Enjoying an equal life on the ocean waves
Adapted equipment aboard the Tenacious allows people to take a full part in learning how to sail a traditional wooden ship, no matter their physical abilities
As soon as you step aboard the Tenacious, berthed at the Grand Harbour Marina for winter, all physical differences fade away.
Wide corridors, five lifts, ramps, a talking compass and low-lying desks make it easy for anyone, no matter their physical abilities, to keep watch, scrub the deck, steer the ship and haul the sails.
“No individual can do anything alone but everyone can do something if we work as a team. Aboard this ship, everyone is equal: the boat is equipped to ensure that disabled people, even if on wheelchairs, are deaf or blind, can make their way around safely.
“In this way, no difference is made between people of different abilities,” says Captain John Etheridge as he steps on a raised timber baton that makes blind people aware they are walking in the middle of the deck.
Capt. Etheridge, 59, was aboard the ship when it sailed out on its maiden voyage in 2000, four years after it started being built.
Tenacious is the largest wooden ship of its type and disabled people took part in its design and construction.
The 65-metre sailing boat is owned by the Jubilee Sailing Trust, a UK charity that promotes integration of people of all physical abilities through sailing adventures.
Tenacious and its sister ship, Lord Nelson, are the only two square-rigged tall ships in the world specifically designed for disabled people to sail side by side non-disabled people.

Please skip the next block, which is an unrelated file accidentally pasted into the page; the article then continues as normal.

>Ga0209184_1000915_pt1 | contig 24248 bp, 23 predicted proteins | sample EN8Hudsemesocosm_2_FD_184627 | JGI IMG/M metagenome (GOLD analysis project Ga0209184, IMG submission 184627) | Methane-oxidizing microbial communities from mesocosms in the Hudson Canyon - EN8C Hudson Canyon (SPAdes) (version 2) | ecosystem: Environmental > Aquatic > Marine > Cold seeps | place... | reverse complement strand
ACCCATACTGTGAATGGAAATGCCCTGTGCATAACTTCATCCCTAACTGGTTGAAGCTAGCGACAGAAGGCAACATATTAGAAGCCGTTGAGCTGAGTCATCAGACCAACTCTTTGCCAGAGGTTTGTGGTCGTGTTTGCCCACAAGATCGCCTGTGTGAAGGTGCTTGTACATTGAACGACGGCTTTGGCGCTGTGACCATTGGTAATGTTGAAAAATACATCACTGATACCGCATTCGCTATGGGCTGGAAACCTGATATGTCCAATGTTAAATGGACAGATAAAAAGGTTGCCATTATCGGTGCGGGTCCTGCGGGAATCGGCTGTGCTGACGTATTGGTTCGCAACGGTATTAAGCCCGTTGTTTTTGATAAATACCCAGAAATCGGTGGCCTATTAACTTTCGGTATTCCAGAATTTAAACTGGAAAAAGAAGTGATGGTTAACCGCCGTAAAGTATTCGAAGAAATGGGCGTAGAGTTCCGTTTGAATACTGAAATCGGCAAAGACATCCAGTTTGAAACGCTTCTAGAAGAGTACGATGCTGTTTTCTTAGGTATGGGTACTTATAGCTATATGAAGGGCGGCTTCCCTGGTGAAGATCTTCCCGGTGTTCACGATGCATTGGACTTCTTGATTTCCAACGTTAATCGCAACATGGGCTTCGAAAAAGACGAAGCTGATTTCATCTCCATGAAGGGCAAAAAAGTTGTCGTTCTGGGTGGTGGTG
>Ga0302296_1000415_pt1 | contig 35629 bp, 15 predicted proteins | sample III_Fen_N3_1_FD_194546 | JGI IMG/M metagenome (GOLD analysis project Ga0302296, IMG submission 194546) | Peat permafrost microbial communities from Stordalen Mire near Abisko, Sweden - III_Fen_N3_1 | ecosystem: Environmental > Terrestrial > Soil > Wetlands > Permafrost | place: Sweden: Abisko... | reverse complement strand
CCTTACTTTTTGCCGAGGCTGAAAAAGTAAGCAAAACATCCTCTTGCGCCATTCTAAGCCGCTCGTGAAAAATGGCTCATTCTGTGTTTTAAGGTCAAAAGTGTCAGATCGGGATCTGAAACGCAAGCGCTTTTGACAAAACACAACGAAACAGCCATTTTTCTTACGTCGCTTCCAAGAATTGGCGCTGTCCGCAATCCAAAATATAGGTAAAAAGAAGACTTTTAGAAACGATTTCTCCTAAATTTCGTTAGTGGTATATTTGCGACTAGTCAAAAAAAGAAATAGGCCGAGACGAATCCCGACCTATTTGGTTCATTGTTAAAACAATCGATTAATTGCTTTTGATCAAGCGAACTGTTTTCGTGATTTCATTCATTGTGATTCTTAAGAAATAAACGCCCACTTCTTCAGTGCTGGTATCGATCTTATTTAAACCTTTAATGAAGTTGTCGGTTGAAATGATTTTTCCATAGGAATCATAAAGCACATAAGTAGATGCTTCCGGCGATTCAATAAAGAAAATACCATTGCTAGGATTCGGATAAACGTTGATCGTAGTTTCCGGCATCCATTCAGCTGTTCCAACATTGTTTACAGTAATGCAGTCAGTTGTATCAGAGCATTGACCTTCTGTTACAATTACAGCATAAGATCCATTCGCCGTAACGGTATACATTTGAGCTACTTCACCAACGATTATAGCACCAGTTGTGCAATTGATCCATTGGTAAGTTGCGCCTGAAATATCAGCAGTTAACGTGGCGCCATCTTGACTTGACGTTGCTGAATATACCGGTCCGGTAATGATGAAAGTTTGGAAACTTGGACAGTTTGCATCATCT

Capt. Etheridge explained that the boat, which is based at the Grand Harbour Marina and travels to Sicily and back, has a permanent crew of eight and the other 40 voyage crew spend an average of 10 days aboard. Half of these have a disability.
Trips can even take up to 60 days on Lord Nelson, as it travels from New Zealand to Argentina.
The captain walks along the wide gangway on the upper deck, which has low pin rails to tie the sail cables and a low navigating desk.
On the side, at level with benches overlooking the sea, small embossed arrows help blind people know which way the ship is directed.
The navigating compass comes in several formats, including large digital figures and audio for people with visual difficulties.
The height of the compass can also be adjusted according to the height of the person, especially if they are sitting in a wheelchair. The ship takes up to eight wheelchair users.
“It’s simple things which we usually take for granted... the best things are usually the simple things,” Capt. Etheridge insists, pointing at a tiny ramp outside the doorway to the lower cabins.